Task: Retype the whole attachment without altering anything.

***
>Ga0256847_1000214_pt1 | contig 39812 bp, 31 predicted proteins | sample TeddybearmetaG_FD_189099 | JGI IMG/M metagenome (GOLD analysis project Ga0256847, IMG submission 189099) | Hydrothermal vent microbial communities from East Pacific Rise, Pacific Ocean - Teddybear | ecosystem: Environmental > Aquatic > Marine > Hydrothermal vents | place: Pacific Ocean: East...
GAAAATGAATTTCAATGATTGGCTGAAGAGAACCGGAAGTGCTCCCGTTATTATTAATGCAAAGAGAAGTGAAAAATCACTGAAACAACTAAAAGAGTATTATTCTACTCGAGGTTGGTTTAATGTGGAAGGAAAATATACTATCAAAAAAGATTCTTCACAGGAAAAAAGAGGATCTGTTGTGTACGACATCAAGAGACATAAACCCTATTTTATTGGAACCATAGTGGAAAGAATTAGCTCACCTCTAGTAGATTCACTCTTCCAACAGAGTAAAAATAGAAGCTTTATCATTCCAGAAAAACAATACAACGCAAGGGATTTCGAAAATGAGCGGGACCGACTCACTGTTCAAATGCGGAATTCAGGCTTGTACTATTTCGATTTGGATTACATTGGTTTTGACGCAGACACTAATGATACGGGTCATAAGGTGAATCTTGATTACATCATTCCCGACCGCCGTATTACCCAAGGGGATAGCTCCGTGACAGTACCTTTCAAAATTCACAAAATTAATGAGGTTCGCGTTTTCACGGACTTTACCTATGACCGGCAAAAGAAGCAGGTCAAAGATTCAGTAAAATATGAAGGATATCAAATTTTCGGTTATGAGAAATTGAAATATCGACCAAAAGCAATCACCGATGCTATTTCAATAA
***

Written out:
>Ga0256847_1000214_pt1 | contig 39812 bp, 31 predicted proteins | sample TeddybearmetaG_FD_189099 | JGI IMG/M metagenome (GOLD analysis project Ga0256847, IMG submission 189099) | Hydrothermal vent microbial communities from East Pacific Rise, Pacific Ocean - Teddybear | ecosystem: Environmental > Aquatic > Marine > Hydrothermal vents | place: Pacific Ocean: East...
GAAAATGAATTTCAATGATTGGCTGAAGAGAACCGGAAGTGCTCCCGTTATTATTAATGCAAAGAGAAGTGAAAAATCACTGAAACAACTAAAAGAGTATTATTCTACTCGAGGTTGGTTTAATGTGGAAGGAAAATATACTATCAAAAAAGATTCTTCACAGGAAAAAAGAGGATCTGTTGTGTACGACATCAAGAGACATAAACCCTATTTTATTGGAACCATAGTGGAAAGAATTAGCTCACCTCTAGTAGATTCACTCTTCCAACAGAGTAAAAATAGAAGCTTTATCATTCCAGAAAAACAATACAACGCAAGGGATTTCGAAAATGAGCGGGACCGACTCACTGTTCAAATGCGGAATTCAGGCTTGTACTATTTCGATTTGGATTACATTGGTTTTGACGCAGACACTAATGATACGGGTCATAAGGTGAATCTTGATTACATCATTCCCGACCGCCGTATTACCCAAGGGGATAGCTCCGTGACAGTACCTTTCAAAATTCACAAAATTAATGAGGTTCGCGTTTTCACGGACTTTACCTATGACCGGCAAAAGAAGCAGGTCAAAGATTCAGTAAAATATGAAGGATATCAAATTTTCGGTTATGAGAAATTGAAATATCGACCAAAAGCAATCACCGATGCTATTTCAATAA